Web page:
Retribution Road by Antonin Varenne translated by
Arthur Bowman is one such officer, having returned, mentally and physically scarred, from Burma six years before. A sergeant in the Company’s private army, he was selected for his violence, ability to lead and to follow orders, and sent on a secret, and doomed, mission up the Irrawaddy River. Captured, caged and tortured deep in the forest for almost a year, he emerged, with nine others, like a walking corpse.
When Bowman discovers a body in a London sewer, with multiple incisions across chest and back, he’s deeply disturbed. The victim’s wounds mirroring his own scars, and those of his fellow survivors, he’s convinced one of them must be the killer. But when he passes on this information, not only is there no record of his and his comrades’ capture, he’s branded a murderer himself. As more mutilated bodies are reported, he sets out on a journey in search of the culprit that takes him through central and southern England and across the ocean to New York. From there, he follows the suspects’ scent to a failed utopian settlement near Dallas, via thriving and dying mining settlements and along the Pioneer Trail to Lake Tahoe and on to San Francisco, as Lincoln is elected and the country is torn apart by civil war.
Bowman is depicted as a brute and a racist right from the beginning in South India, and it’s testament to Antonin Varenne’s writing that we can care about him and his quest. While reading, romance and friendship soften him somewhat, it might be his rage at seeing former slaves and Native Americans hanged for another’s crimes that changes him most. But he remains a killer, as well as an extremely traumatised man whose night terrors disturb his own and others’ sleep, although we sense his redemption at the end.
At over 500 tightly-packed pages, this is a long novel to which it’s difficult to do justice in a short review. But there’s plenty to keep you turning those pages, whether your literary interest is mid-nineteenth century global history, adventure, suspense, the psychology of the impact of trauma or the sociopolitics of the symbiotic relationship of commerce and killing. First published in France in 2014, perhaps my first read of 2019 will to prove to be one of my favourites of the year. Thanks to MacLehose Press for my review copy.
 If you'd find that disturbing to read, as I would, it might be reassuring to know it's only indirectly described.
Small Country by Gaël Faye translated by Sarah Ardizzone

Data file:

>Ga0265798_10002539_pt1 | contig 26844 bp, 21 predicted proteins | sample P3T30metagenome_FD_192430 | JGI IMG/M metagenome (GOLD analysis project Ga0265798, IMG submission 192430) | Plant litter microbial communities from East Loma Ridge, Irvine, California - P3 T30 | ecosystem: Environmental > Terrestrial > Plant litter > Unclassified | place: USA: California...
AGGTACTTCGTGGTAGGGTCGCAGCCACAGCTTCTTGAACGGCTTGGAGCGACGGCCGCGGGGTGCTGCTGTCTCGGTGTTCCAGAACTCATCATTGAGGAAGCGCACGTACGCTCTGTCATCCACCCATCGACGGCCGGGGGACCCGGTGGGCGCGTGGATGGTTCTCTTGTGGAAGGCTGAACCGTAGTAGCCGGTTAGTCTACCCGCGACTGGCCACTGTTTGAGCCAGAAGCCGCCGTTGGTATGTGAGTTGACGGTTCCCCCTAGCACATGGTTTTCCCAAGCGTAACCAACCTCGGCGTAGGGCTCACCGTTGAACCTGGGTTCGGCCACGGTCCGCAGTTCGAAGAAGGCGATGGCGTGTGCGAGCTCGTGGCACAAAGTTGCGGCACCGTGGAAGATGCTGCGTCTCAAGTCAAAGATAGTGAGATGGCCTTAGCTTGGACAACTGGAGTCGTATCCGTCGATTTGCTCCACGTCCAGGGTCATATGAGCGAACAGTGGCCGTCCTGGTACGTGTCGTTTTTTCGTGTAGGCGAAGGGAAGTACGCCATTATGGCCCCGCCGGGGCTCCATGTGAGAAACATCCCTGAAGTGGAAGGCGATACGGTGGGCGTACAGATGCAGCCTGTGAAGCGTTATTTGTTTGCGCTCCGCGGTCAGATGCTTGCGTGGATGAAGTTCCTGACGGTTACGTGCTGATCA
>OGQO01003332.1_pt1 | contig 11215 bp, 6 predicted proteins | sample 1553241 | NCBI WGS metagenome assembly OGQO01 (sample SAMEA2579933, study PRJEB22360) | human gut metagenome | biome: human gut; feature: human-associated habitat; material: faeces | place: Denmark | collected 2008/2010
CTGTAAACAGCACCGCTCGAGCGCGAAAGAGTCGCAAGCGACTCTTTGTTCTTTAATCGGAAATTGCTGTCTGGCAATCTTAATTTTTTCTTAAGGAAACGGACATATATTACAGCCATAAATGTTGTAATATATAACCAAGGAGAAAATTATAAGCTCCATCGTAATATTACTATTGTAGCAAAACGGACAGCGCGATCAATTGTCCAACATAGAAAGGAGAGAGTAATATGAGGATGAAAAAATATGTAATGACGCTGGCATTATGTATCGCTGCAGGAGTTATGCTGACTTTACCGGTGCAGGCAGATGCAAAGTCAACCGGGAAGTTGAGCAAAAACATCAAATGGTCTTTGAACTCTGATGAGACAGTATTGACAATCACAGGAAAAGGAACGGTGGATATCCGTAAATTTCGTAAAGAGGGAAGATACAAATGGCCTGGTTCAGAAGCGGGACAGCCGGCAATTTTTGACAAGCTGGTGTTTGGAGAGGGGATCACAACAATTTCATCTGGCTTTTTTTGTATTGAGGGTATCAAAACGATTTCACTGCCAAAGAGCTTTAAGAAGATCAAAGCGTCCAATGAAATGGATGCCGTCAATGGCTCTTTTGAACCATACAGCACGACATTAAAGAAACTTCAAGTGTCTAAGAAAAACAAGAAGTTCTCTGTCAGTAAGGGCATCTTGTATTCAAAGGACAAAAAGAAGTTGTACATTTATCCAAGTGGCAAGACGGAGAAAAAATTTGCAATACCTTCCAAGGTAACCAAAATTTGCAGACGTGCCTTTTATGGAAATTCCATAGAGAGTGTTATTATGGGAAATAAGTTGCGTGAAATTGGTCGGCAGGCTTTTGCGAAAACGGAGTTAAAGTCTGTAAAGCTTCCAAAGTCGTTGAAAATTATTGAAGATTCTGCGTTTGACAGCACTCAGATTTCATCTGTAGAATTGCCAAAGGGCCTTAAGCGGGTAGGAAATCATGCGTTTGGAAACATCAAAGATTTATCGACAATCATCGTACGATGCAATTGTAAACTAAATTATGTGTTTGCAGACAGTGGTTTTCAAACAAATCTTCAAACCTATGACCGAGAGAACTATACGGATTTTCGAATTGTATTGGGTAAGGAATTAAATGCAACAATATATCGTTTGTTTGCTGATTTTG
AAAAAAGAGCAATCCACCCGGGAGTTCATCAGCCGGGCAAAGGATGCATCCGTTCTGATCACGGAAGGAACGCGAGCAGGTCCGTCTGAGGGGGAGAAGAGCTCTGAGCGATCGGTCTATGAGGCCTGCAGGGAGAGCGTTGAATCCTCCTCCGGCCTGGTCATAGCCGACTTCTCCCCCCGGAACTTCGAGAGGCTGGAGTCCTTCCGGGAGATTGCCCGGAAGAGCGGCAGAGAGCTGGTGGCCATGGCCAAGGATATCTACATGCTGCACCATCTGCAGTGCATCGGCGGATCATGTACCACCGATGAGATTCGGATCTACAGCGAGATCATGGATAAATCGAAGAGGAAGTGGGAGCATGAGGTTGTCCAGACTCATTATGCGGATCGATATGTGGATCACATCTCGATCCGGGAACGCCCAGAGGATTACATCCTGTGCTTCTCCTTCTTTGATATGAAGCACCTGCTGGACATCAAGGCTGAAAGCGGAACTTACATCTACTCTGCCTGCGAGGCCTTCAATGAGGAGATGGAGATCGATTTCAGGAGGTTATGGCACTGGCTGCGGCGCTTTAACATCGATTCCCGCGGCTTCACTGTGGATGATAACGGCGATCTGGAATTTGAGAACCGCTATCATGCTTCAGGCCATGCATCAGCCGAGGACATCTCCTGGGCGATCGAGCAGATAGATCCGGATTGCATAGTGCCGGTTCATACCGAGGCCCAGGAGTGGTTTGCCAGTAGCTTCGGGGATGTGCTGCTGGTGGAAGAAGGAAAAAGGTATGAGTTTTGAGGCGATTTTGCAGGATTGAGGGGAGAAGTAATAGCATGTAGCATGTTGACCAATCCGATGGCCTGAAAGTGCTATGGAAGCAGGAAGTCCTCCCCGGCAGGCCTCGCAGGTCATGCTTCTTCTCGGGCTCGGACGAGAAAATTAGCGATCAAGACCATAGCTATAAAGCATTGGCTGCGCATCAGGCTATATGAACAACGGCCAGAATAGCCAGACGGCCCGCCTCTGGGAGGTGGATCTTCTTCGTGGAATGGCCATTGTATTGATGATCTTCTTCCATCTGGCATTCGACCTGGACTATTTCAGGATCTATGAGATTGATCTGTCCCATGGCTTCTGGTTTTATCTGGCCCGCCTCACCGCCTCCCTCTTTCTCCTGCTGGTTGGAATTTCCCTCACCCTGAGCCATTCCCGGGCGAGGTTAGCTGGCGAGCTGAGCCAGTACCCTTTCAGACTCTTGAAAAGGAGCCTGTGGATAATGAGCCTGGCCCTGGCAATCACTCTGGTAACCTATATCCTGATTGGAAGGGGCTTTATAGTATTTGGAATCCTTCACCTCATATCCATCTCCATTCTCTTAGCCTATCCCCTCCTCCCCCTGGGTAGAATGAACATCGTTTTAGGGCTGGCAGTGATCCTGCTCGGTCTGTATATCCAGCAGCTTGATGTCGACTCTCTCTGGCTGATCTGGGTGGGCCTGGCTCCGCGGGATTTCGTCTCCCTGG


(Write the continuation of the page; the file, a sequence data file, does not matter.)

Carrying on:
The blurb paints an idyllic picture of Gabriel’s life before the coup, but that wasn’t how I read it. Differences between his parents have led to his mother moving out of the family home, while his father repeatedly leaves the children alone in the house at night. Racism is rife within the expat community, including his father’s close friend, an older Belgian who he says has taught him all he knows about Africa, referring to his cook as a baboon. He is also becoming to recognise the stark inequalities, and struggles with guilt when going to retrieve his stolen bike from a boy in an undeveloped rural area who will never have the opportunity to ride another. But he does enjoy getting up to mischief with his friends.
When that mischief escalates into arming themselves with grenades, Gabriel wants no part of it and stays at home reading books. But then his mother returns from Rwanda with terrible stories about the demise of his cousins that she no longer has the wit to keep to herself. Vicariously traumatised, Gabriel is drawn back into the gang, becoming complicit in a disturbing retaliatory act.
A prize-winning bestseller when published in 2016 in France, this is certainly an important story but, for me, it didn’t live up to the hype. I found the characters flat, a preponderance of telling over showing, with scenes that seemed to promise tension before fizzling out. I did wake up for the final sixth of the novel (briefly summarised in the previous paragraph), but it felt too little too late. The style might have been intended as subtle (although the occasional philosophising suggests not), or to replicate the impact of trauma, but it read like a story too close to home that the author hadn’t sufficiently processed yet. Thanks to Hogarth Press for my review copy.